Holding a special election
Advocates defend their choice of holding a $300,000 special election over waiting for a regularly scheduled voting day because “teachers and drivers are leaving now.”
They point to Sarasota, which is also holding its vote to continue their additional millage on March 20. The reason behind the timing of next week’s election, district leaders say, is to get the money in time for the next school year, and at the same time as Sarasota, not after.
But opponents think the extra cost of the election was an irresponsible decision and believe that the district’s reasons are more murky, as special elections routinely have low voter turnout, thus a higher chance that the measure will be approved.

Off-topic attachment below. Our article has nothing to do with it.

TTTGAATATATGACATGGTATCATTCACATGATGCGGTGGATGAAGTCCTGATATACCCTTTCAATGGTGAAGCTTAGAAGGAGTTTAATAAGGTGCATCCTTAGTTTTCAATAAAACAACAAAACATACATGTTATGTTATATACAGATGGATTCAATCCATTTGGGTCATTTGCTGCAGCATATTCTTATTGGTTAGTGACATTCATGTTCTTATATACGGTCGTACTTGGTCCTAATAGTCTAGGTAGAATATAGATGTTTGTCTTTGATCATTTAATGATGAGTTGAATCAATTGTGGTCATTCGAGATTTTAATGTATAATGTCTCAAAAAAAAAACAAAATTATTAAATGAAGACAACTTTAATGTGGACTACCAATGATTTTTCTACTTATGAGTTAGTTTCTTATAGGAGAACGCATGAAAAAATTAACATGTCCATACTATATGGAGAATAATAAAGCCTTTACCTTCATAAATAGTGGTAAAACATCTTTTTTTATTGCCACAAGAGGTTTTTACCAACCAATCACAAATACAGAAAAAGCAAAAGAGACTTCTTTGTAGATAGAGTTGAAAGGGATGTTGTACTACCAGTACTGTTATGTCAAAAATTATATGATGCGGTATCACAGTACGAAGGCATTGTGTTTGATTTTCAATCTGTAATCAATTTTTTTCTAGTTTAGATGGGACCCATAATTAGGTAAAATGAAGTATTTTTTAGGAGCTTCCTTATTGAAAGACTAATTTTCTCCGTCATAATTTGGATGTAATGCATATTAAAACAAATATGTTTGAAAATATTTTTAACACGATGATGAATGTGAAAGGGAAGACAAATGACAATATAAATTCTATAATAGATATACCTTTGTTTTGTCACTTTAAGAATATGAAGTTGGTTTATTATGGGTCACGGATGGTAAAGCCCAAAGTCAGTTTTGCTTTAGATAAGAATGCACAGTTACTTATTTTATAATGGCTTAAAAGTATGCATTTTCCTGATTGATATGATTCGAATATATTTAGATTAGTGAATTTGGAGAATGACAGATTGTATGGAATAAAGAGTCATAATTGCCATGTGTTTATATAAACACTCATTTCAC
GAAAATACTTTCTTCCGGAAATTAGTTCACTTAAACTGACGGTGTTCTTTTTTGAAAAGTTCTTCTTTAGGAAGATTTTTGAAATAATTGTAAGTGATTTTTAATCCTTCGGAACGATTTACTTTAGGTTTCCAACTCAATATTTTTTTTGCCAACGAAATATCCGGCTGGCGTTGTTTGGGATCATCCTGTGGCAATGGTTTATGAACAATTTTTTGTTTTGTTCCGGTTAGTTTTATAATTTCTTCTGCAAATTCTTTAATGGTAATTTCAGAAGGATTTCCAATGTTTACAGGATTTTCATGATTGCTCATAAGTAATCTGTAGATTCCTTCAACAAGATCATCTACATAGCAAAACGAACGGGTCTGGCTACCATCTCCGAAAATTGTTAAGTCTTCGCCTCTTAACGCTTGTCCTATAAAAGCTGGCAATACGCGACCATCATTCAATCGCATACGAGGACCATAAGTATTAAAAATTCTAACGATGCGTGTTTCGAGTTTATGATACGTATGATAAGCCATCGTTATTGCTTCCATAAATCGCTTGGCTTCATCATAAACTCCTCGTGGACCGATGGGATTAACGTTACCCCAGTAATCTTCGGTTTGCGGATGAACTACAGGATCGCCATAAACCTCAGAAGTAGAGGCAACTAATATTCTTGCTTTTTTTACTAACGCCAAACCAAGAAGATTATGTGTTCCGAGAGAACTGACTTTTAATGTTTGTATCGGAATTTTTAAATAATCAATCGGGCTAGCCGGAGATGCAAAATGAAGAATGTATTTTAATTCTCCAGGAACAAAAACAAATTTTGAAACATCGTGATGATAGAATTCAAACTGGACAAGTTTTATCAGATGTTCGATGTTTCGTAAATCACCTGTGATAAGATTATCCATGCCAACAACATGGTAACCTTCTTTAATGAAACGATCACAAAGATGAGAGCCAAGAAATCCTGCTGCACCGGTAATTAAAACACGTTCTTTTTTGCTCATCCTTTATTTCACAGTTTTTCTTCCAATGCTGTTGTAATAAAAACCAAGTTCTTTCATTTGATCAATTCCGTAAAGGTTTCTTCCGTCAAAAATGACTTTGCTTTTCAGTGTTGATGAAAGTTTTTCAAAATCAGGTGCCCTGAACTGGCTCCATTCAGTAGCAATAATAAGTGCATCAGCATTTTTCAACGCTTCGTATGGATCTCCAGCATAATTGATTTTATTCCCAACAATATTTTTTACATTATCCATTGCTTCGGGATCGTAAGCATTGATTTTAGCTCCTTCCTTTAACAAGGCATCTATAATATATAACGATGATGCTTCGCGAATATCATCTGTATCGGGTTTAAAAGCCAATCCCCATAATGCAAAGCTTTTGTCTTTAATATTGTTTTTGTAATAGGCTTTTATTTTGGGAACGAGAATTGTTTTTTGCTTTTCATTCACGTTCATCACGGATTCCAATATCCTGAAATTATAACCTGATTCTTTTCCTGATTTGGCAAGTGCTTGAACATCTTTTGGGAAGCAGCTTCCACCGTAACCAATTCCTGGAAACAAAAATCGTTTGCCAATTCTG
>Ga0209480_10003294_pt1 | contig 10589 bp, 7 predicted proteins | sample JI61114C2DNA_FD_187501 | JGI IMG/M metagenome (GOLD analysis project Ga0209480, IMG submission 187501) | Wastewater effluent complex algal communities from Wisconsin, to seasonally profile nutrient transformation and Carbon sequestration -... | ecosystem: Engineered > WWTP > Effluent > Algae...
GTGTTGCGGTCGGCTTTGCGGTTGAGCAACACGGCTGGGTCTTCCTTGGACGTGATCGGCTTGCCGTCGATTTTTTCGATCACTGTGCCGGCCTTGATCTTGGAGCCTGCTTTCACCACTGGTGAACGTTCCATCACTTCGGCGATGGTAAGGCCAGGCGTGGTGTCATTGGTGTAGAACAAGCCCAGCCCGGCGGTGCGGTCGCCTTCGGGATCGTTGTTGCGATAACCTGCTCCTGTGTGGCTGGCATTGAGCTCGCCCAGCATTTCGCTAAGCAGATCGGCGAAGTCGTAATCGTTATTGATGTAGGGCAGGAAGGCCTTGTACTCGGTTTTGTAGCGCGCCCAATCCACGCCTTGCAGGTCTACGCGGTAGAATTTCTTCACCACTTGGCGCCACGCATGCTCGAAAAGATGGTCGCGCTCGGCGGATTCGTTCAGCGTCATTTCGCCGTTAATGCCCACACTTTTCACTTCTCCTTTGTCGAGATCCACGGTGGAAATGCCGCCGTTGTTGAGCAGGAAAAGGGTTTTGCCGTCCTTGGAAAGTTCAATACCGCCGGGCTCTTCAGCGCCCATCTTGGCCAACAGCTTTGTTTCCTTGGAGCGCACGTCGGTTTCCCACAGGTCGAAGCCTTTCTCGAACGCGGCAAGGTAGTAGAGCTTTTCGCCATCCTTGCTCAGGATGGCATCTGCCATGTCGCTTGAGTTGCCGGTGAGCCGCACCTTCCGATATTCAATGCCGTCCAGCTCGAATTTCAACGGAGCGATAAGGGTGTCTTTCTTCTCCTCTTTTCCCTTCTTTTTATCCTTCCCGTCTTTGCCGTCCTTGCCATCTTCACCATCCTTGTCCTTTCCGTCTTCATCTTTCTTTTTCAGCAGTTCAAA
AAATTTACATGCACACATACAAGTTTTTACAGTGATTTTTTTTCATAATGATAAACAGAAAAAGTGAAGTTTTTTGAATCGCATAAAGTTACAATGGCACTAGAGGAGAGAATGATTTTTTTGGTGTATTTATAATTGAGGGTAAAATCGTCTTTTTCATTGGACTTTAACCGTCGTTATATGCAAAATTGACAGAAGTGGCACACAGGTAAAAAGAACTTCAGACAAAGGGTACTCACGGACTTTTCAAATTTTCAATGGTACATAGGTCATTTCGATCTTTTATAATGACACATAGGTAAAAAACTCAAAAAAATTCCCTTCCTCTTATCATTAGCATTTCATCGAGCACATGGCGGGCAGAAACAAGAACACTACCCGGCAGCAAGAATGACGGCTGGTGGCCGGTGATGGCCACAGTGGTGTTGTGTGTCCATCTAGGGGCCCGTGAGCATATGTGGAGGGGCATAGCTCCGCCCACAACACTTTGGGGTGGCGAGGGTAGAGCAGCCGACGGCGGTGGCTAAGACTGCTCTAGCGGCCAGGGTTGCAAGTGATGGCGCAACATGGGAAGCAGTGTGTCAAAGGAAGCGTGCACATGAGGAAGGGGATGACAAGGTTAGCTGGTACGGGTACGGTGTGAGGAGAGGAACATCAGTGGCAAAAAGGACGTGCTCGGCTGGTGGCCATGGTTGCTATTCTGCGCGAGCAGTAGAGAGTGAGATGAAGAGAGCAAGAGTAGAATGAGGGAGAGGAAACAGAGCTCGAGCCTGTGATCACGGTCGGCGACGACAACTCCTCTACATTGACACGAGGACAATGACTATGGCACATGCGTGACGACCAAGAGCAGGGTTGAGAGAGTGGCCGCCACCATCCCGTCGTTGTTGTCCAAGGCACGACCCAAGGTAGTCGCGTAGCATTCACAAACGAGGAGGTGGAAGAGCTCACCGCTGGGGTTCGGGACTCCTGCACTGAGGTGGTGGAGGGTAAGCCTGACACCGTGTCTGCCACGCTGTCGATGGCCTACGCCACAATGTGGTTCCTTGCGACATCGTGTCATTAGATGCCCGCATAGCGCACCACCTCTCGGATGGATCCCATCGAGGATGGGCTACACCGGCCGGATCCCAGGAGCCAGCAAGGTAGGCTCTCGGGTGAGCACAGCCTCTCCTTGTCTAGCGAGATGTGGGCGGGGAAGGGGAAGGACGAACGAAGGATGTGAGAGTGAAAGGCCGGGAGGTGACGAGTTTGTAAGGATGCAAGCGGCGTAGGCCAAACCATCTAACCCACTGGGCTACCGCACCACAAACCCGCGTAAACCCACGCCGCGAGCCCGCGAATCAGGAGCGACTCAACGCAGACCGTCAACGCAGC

How the money breaks down, according to the district
According to the Manatee County School District, if the tax hike of one mill is passed, teachers will receive 51 percent of the estimated $33 million it would generate each year, which works out to an average pay increase of $5,842 per teacher. This amount also covers the added time worked in the extended school day.
Bus drivers will receive 8 percent of the money, which means an average pay increase of $1,275 per driver.
Paraprofessionals, which include teachers’ aides and assistants, will get 5 percent of the money, which comes out to an average pay increase of $2,400.
District charter schools get a share of 14.5 percent, while STEM/CTAE programs get 15.5 percent.
Other school staff, including administrators, receive some of the money as well due to the extended school day.
How much does it cost tax payers?
A mill is $1 per every $1,000 of a property’s value, with the first $25,000 being exempt.
According to the school district’s website, the millage will cost the owner of a $225,000 home about $200 per year, or $17 per month.